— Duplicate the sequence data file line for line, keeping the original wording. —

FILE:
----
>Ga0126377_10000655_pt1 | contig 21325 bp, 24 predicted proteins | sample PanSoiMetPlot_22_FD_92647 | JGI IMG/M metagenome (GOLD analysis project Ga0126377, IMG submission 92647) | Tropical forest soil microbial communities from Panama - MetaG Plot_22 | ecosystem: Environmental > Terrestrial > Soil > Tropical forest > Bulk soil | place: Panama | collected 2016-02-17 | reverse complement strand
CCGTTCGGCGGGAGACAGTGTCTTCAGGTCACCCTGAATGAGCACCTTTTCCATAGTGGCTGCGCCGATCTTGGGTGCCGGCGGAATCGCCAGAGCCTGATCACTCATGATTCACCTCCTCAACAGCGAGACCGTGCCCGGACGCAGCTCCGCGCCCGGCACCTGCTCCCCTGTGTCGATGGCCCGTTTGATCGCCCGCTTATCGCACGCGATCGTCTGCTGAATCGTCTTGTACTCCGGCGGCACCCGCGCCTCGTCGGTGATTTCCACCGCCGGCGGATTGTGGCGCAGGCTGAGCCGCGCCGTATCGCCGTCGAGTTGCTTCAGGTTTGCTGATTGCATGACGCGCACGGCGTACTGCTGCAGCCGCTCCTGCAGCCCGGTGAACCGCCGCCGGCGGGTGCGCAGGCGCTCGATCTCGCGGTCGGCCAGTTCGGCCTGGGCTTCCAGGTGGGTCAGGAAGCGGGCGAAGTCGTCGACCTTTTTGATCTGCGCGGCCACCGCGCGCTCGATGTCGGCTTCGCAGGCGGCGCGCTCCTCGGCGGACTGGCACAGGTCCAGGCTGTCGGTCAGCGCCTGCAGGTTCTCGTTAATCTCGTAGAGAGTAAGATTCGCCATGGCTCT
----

>Ga0126377_10000655_pt1 | contig 21325 bp, 24 predicted proteins | sample PanSoiMetPlot_22_FD_92647 | JGI IMG/M metagenome (GOLD analysis project Ga0126377, IMG submission 92647) | Tropical forest soil microbial communities from Panama - MetaG Plot_22 | ecosystem: Environmental > Terrestrial > Soil > Tropical forest > Bulk soil | place: Panama | collected 2016-02-17 | reverse complement strand
CCGTTCGGCGGGAGACAGTGTCTTCAGGTCACCCTGAATGAGCACCTTTTCCATAGTGGCTGCGCCGATCTTGGGTGCCGGCGGAATCGCCAGAGCCTGATCACTCATGATTCACCTCCTCAACAGCGAGACCGTGCCCGGACGCAGCTCCGCGCCCGGCACCTGCTCCCCTGTGTCGATGGCCCGTTTGATCGCCCGCTTATCGCACGCGATCGTCTGCTGAATCGTCTTGTACTCCGGCGGCACCCGCGCCTCGTCGGTGATTTCCACCGCCGGCGGATTGTGGCGCAGGCTGAGCCGCGCCGTATCGCCGTCGAGTTGCTTCAGGTTTGCTGATTGCATGACGCGCACGGCGTACTGCTGCAGCCGCTCCTGCAGCCCGGTGAACCGCCGCCGGCGGGTGCGCAGGCGCTCGATCTCGCGGTCGGCCAGTTCGGCCTGGGCTTCCAGGTGGGTCAGGAAGCGGGCGAAGTCGTCGACCTTTTTGATCTGCGCGGCCACCGCGCGCTCGATGTCGGCTTCGCAGGCGGCGCGCTCCTCGGCGGACTGGCACAGGTCCAGGCTGTCGGTCAGCGCCTGCAGGTTCTCGTTAATCTCGTAGAGAGTAAGATTCGCCATGGCTCT